Understanding the Basics of pH Meters (WineMaker)

After some convenience items like a racking cane and a wine thief are added to your winemaking equipment arsenal, a pH meter should be your next investment. Getting an accurate read on where your wine’s pH lands on the spectrum has huge implications not only for flavor and balance but more importantly its microbial stability and impact on sulfite additions.

It is probably the single most important number you can obtain while making wine.

While the exact science of how a pH meter works is not all that important, a basic explanation is that the probe you submerge in your solution (wine) is reading the level of hydrogen ions. Because of the chemistry involved—pH meters are temperature-sensitive and readings can change depending on the temperature of your solution.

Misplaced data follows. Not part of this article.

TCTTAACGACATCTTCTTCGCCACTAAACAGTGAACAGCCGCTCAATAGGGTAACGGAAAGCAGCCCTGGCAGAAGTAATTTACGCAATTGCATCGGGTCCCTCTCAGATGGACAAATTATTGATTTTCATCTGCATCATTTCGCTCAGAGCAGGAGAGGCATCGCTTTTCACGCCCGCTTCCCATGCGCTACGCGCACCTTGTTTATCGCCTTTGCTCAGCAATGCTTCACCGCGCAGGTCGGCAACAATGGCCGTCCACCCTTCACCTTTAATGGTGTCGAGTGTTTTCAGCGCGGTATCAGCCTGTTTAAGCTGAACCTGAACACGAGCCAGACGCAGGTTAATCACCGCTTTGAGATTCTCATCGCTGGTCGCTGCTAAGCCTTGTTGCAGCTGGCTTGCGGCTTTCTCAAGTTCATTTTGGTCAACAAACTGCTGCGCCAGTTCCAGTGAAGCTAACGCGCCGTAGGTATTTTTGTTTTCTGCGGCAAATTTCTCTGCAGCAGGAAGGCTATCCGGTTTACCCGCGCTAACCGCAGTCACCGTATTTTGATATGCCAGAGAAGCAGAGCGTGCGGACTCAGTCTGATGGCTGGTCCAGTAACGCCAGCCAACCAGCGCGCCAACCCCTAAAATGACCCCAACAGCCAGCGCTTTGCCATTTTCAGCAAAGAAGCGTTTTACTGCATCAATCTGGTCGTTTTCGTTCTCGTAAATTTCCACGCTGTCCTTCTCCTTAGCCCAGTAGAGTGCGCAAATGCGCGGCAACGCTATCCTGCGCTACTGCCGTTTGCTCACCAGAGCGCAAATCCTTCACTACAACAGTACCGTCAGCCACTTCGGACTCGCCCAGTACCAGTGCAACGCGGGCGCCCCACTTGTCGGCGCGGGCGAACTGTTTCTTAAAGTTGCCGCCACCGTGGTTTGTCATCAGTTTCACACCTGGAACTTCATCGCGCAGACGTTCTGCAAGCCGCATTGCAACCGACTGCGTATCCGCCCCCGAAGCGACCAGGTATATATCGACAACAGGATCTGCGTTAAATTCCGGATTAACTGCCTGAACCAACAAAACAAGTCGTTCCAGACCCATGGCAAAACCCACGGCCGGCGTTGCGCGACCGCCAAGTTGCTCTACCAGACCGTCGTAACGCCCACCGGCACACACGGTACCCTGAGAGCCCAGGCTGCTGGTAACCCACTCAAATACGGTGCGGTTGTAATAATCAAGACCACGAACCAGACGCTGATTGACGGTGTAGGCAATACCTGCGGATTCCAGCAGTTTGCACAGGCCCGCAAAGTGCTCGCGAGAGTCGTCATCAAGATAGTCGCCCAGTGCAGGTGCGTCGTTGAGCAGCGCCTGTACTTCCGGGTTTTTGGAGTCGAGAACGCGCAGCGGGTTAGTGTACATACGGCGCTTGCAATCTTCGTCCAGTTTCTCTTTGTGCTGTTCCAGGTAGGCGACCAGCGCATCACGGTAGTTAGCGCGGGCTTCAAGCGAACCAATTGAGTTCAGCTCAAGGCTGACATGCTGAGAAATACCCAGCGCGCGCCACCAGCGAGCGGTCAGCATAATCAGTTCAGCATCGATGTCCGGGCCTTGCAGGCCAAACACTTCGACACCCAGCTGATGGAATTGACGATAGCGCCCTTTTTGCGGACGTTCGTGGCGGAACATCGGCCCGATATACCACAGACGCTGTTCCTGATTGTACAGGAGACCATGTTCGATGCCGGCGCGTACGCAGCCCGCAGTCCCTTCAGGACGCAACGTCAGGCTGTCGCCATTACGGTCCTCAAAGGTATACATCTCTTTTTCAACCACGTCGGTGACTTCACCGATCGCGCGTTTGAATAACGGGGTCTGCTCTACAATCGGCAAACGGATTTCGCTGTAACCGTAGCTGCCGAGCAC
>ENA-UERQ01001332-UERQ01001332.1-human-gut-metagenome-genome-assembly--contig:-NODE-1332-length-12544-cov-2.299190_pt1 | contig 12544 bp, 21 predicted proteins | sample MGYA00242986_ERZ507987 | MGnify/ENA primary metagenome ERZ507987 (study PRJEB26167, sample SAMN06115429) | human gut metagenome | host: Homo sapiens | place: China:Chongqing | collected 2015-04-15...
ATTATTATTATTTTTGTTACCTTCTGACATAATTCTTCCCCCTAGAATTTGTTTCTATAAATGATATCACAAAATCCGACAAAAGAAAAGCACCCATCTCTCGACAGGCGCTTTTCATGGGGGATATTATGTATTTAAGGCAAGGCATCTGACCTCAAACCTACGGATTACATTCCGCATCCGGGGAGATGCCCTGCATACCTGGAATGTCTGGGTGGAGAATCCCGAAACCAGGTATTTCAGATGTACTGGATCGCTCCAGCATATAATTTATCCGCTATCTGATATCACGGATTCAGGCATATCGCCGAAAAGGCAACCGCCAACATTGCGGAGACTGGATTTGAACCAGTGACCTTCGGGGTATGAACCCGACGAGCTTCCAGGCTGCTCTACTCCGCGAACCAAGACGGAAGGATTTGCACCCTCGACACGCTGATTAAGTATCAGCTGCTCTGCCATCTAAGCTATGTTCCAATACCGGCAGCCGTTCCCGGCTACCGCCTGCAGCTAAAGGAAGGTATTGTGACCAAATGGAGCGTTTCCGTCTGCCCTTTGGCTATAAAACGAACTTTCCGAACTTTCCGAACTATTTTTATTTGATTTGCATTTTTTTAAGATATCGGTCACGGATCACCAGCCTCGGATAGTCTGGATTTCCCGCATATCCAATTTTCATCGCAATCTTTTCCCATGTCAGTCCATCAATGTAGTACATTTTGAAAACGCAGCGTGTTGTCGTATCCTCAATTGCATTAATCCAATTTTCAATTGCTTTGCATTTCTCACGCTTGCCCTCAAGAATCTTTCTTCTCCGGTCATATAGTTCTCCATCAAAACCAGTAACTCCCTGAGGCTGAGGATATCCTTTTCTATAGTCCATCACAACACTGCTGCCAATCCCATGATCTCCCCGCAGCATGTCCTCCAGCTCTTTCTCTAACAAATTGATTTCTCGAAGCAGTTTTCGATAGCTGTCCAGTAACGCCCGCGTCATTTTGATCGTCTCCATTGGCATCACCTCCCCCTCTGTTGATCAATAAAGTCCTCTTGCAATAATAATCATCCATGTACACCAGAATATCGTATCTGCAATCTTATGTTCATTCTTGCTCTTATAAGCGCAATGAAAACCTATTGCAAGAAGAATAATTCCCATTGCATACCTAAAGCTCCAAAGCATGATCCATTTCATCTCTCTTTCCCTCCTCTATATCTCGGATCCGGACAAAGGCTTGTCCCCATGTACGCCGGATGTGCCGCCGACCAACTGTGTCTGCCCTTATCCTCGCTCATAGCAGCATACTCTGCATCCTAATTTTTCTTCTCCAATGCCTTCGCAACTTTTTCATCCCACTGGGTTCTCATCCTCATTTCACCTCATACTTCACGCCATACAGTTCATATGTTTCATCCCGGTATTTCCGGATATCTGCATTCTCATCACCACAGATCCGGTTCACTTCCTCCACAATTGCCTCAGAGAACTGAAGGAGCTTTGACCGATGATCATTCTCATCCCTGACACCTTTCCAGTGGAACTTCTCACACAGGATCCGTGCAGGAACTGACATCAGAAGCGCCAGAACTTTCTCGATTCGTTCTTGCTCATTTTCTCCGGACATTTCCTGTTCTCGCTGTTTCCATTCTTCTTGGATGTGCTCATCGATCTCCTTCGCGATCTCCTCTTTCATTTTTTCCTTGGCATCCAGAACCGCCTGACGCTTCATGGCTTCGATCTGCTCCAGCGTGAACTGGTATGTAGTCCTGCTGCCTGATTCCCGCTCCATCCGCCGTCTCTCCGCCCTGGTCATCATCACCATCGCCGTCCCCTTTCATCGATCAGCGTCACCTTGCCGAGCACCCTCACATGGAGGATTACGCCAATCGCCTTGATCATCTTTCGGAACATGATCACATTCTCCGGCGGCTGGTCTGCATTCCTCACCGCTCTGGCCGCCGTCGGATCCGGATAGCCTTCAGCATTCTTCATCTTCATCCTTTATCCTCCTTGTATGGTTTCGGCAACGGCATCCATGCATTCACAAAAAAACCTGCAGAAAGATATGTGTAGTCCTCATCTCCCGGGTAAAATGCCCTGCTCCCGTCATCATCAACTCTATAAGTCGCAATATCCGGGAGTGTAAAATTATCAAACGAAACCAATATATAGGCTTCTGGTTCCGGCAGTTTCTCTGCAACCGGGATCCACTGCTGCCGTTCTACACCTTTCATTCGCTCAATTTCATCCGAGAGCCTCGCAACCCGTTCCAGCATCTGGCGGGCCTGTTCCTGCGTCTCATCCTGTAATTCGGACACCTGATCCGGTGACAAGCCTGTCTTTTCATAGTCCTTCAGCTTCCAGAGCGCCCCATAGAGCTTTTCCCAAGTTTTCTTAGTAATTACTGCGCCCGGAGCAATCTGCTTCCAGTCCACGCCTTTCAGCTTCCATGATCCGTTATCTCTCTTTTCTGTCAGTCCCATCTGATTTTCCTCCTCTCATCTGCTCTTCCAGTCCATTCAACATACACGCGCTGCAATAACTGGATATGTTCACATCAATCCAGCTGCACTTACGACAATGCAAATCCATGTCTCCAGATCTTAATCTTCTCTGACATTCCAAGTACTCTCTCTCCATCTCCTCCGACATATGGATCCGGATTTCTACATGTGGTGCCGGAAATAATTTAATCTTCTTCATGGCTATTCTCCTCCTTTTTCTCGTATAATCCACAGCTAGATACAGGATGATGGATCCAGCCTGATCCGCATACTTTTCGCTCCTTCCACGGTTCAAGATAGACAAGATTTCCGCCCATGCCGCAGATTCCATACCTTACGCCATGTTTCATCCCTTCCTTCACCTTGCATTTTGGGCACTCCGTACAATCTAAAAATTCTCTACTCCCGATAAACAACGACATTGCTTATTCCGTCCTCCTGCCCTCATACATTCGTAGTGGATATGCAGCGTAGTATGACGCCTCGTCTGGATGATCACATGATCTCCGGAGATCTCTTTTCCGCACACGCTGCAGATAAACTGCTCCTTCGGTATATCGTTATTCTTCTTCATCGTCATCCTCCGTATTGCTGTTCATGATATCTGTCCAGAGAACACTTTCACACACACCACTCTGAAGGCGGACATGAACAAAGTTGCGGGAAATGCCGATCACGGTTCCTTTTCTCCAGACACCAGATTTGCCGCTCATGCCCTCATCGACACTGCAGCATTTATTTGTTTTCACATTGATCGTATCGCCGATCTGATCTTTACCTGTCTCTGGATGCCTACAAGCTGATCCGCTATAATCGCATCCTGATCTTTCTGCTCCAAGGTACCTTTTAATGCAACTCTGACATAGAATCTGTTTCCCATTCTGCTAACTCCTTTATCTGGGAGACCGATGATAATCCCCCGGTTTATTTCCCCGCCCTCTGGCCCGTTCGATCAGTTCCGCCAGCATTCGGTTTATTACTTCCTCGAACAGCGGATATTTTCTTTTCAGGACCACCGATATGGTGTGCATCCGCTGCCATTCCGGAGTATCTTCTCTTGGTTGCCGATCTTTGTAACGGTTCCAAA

pH meters must be calibrated before each use with two solutions designed to specifically read pH at a certain level. These are generally referred to as calibration reagents or buffers and the two that winemakers want to always have on hand are one at pH 4.01 and the other at pH 7. These reagents do need to be replaced periodically, so be wary of the expiration date. Also, be sure to secure the caps back on when finished with each use since evaporation will affect the reagents’ ability to properly calibrate your meter.

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